The Italian Football Federation said that unless a formal complaint was received, they would not be investigating reports Tuesday that AC Milan vice president Paolo Berlusconi used a racist term to refer to the team's new star acquisition, striker Mario Balotelli, an Italian of African descent.
FARE (Football Against Racism in Europe) chief executive Piara Powar said Berlusconi's remarks show that racism is a "disease" in Italian society.
Berlusconi, Silvio Berlusconi's younger brother, who also runs the family newspaper, Il Giornale, made the comment Sunday at a campaign rally in Milan. In a much-viewed video clip, he tells supporters as he heads to Milan's stadium: "Now, let's go see the family's little black boy, the hot head," using a pejorative term for black people.
Powar said he doubts there will be any punishment handed out to Paolo Berlusconi.
"There is nothing the club will do," he said. "We shouldn't fool ourselves."
A spokesman for AC Milan told Press Association: "We will not be making any statement on the matter."
Balotelli joined AC Milan from Manchester City on transfer deadline day in January, scoring twice on his debut against Udinese on Sunday.
Ex-premier Berlusconi on Monday denied his recent purchase of Balotelli from Manchester City was designed to boost popularity with voters in national elections later this month.
The incident comes just four weeks after Silvio Berlusconi praised midfielder Kevin-Prince Boateng for walking off the pitch after he was racially abused during a friendly against Pro Patria.
Fellow Serie A side Lazio were given a suspended one-game stadium ban by UEFA after anti-semitic chanting by home fans in a Europa League game against Tottenham in November.
Powar, whose group work throughout Europe to combat discrimination, says racism is an issue which Italy must address.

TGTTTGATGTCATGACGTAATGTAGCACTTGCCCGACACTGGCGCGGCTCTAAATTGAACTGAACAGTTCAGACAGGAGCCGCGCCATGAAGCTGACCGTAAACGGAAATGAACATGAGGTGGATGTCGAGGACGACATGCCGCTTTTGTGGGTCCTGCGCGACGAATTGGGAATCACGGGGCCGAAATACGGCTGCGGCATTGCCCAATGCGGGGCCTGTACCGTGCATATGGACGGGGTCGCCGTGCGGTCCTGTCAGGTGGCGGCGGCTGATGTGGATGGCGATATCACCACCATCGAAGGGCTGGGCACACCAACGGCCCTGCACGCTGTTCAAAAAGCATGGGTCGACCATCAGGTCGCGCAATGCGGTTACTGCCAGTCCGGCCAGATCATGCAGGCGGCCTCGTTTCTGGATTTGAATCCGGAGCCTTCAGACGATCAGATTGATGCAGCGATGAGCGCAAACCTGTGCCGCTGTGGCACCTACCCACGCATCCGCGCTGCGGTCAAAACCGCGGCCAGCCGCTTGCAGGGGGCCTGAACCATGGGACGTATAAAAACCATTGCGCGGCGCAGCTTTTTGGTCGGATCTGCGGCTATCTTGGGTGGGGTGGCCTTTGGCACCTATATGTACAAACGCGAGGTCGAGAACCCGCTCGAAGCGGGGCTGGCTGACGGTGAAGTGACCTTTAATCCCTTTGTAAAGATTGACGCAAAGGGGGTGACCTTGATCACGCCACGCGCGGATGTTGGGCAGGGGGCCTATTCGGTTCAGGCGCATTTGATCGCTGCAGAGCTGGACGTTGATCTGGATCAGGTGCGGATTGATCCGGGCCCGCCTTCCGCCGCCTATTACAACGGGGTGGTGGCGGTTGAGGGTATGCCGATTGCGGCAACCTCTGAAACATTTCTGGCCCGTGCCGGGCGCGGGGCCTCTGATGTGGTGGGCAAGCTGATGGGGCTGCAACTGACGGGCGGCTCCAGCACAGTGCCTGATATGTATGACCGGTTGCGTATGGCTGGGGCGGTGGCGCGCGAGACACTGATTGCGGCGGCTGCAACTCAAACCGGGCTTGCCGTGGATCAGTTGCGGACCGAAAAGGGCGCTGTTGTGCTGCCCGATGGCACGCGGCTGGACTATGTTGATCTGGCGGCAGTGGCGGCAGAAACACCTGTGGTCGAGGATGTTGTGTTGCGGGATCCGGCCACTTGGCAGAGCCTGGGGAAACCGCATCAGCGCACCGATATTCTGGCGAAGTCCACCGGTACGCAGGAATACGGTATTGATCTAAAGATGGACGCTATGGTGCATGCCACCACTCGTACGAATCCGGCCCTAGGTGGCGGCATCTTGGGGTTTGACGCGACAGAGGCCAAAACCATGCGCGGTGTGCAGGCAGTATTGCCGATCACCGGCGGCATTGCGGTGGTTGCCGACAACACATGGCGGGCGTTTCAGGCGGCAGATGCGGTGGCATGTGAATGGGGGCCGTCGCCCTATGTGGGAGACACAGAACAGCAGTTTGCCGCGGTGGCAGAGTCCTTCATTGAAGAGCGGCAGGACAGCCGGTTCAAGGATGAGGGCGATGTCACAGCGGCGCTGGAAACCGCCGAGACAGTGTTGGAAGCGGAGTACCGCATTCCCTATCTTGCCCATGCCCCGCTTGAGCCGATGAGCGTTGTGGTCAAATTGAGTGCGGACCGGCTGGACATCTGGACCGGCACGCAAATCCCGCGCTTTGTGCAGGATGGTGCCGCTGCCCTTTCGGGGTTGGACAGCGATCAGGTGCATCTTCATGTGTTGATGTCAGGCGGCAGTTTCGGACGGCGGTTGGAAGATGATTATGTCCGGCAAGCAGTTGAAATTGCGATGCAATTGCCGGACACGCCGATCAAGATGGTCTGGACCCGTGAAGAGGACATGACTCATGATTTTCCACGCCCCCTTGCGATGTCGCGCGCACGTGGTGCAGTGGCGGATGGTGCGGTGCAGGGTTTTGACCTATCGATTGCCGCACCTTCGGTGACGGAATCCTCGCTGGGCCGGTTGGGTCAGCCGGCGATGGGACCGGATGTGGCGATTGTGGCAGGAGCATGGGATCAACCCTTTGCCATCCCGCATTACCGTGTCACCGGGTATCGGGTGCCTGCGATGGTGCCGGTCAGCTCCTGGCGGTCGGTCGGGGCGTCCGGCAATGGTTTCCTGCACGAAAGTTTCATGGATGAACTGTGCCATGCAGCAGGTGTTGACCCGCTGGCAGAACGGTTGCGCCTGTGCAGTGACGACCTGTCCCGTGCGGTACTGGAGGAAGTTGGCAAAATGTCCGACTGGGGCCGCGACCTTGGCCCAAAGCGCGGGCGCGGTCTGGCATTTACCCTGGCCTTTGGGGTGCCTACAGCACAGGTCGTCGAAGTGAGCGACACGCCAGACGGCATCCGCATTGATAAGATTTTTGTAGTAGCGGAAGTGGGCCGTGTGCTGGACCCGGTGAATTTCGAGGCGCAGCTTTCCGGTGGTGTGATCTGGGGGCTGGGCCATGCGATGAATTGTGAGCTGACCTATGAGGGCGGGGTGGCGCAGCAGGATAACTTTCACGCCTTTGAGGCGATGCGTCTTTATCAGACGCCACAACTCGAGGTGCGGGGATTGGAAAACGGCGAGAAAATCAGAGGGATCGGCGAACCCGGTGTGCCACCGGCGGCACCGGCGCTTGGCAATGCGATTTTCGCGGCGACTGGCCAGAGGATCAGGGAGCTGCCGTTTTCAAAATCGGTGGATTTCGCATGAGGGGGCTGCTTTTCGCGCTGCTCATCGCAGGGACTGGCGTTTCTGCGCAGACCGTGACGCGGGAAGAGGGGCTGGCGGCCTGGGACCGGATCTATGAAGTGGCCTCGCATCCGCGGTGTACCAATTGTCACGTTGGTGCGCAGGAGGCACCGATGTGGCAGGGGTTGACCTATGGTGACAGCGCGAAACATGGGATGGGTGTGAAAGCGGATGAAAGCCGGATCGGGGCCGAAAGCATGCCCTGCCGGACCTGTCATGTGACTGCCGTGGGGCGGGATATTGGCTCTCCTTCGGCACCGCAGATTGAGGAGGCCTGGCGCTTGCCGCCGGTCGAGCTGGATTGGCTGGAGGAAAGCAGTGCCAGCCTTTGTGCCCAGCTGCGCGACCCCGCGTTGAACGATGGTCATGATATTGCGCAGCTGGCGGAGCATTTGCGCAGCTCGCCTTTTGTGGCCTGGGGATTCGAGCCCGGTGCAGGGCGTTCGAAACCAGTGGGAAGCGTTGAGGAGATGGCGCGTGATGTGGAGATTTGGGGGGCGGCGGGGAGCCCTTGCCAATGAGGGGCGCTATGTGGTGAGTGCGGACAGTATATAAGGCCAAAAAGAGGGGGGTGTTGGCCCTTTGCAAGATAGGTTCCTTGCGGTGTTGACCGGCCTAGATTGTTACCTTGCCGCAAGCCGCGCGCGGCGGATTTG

"There is a disease in Italy, and that disease is racism," he said. "For us it reinforces the attitudes we have seen in Italy over the last few years with the Kevin-Prince Boateng incident and the previous attitude of Lazio fans.
"This is the sort of video which highlights the issues that many immigrants have to overcome. It highlights the daily reality in a country in Italy.
"This is the brother of your boss telling you what you are. Many have seen the impact Berlusconi has had as president and some rhetoric on immigration contradicts the support of Boateng. The whole thing is ridden with contradiction.
"He wants to be seen defending his team. The success of Milan, we should be clear, is linked with political success. He was always going to support his players.
"Here we have his brother who is arguably doing worse things than (the Pro Patria fans) because he is in a position of power."
An Italian football federation spokesman referred to the extensive material published in the wake of Boateng's decision to walk off the pitch at Pro Patria for any clarification of the federation's determined stance against racism.
Information from The Associated Press and Press Association was used in this report.